Thursday, November 29, 2012

Nora Roberts Chesapeake Bay Saga


My first encounter with Nora Roberts’ novels was when I bought a bag of paperback books at a library book sale. The name of the book was Sacred Sins, and I mentioned it in a critical way on a writer’s forum. My remarks aroused the wrath of some writers who view her as a goddess in the Romance genre. I still hadn’t learned my lesson, so I threw in a few additional remarks about romance novels, and the ones who write them. Several of them replied with the kind of remarks I hadn’t heard since grammar school. They double-dog dared me to read some of Roberts other novels. I couldn’t turn down such a challenge, so I read the suggested books and went back to apologize. Some of them have not forgiven my unkind words, and occasionally make suggestions concerning what I should read next. As I read a few others, I came to realize that Nora Roberts knows her audience in an uncanny way, and this accounts for much of her success.


As every writer knows, or should know, writing consists of stringing words together into coherent sentences. It also involves giving your readers the kind of book they have grown to love. Some readers evidently have the barely suppressed urge to do what a woman did in Stephen King’s novel, Misery. In case you aren’t familiar with the book, the plot involves a psychotic woman who held a famous writer captive and forced him to change the plot of his novel to meet her expectations. Nora Robert’s will never be subjected to that kind of fate because she learned early in her career to give the fans what they want.


Roberts is also aware that there are other fans that are not interested in ordinary Romance novels. All of her books wisely involve love, and The Chesapeake Bay Saga is no exception. The four novels in this series trace the lives and loves of four men who were adopted by a college professor and his wife. Each of them is tormented by the traumatic events that hold them captive to their past. In all fairness, I must say that these books contain more graphic sex than I like in a book, but that is my opinion. These four novels are the kind of stories you will never forget. Sea Swept is the first book in the series. Once you read it, there is no turning back. You might as well order all four of them while you have the page in front of you. There is a link to the first book in the series below. Thanks for visiting and happy reading.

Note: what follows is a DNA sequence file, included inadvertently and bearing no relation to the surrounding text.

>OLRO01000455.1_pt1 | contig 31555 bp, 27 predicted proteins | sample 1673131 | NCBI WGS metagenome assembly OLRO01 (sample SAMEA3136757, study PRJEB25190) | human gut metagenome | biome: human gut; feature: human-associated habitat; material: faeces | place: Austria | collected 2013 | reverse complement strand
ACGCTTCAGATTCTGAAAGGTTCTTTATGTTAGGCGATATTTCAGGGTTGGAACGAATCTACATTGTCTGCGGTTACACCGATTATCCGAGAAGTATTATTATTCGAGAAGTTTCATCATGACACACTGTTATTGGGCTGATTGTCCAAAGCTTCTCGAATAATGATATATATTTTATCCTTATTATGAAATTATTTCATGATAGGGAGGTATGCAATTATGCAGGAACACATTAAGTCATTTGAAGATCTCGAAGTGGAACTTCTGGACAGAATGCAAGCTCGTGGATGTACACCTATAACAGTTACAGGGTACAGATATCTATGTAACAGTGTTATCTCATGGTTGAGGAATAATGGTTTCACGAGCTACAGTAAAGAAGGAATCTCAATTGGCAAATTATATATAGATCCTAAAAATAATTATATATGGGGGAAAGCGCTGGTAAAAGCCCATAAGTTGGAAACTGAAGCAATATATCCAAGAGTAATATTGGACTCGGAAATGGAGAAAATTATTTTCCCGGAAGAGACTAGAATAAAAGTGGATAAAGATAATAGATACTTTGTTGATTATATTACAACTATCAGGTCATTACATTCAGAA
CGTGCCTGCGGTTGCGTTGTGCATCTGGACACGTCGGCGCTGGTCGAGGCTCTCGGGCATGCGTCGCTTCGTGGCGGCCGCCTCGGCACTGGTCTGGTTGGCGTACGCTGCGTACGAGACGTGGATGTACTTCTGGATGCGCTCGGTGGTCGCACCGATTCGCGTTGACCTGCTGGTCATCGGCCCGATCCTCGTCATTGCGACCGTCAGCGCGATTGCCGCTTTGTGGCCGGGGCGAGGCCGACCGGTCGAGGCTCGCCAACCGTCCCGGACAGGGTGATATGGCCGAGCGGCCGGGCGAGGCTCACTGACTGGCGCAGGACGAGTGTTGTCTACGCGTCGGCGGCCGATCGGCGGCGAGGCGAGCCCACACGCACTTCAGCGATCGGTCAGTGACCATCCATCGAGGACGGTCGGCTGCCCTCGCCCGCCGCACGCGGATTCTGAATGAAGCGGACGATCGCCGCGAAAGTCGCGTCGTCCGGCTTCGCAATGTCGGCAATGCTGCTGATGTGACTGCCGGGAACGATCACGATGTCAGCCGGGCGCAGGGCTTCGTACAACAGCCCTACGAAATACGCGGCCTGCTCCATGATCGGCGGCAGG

Saturday, November 17, 2012

Lincoln by Gore Vidal

If you are a fan of novels about American History, I hope you have already discovered Gore Vidal’s American Chronicle Series, which covers the history of the nation from the American Revolution to the post WWII era. It is almost impossible for me to pick a favorite among these books, even after reading each of them more than once over the years. When I read Lincoln for the first time, I was immediately captivated, not just from Vidal’s superb manner of telling the story, but by the historical accuracy. Vidal spent years going through every available manuscript in the national archives that pertained to the story he was telling. He once mentioned that the story of Lincoln was more history than fiction because every statement attributed to Lincoln was gleaned from documents that told of actual events and his reaction to these occurrences.

Many of us remember history as that dull subject in high school we suffered through while fighting those urges to nap. Vidal found a way to grab the reader’s attention from the first paragraph and keep them turning pages to the very end. Government and military figures are presented with vivid reality, warts and all, with each event having the ring of reality. If you are a history buff, Lincoln is a book you don’t want to miss. It is historical fiction at its very best. You can find the book on Amazon at the link below.    

Monday, November 12, 2012

Important Things I Learned While Watching Horror Movies


(1) The bad guys (Jason Voorhees, Freddy Kruegar, Damien, etc.) wear high-topped black shoes.

 (2) The victims accomplish little from running from the bad guy. He can always walk faster than they can run.

 (3) Cell phones never work when you try to call 911. You can hear the dispatcher, but she can’t hear you.

 (4) If a group is being hunted by the bad guy, the ugliest girl will always die first. With each attack, the other girls will lose another article of clothing.

 (5) If someone gets word to the sheriff, he won’t believe that four members of the group are already dead in the woods. He will threaten to arrest them for disturbing the peace if they insist that it really happened.

 (6) Any stranger who is accidentally in the area will refuse to help, and will tell them, “I have hunted in these woods all of my life and there has never been any danger here.”

 (7) The car key never fits the ignition when one of the last survivors tries to escape.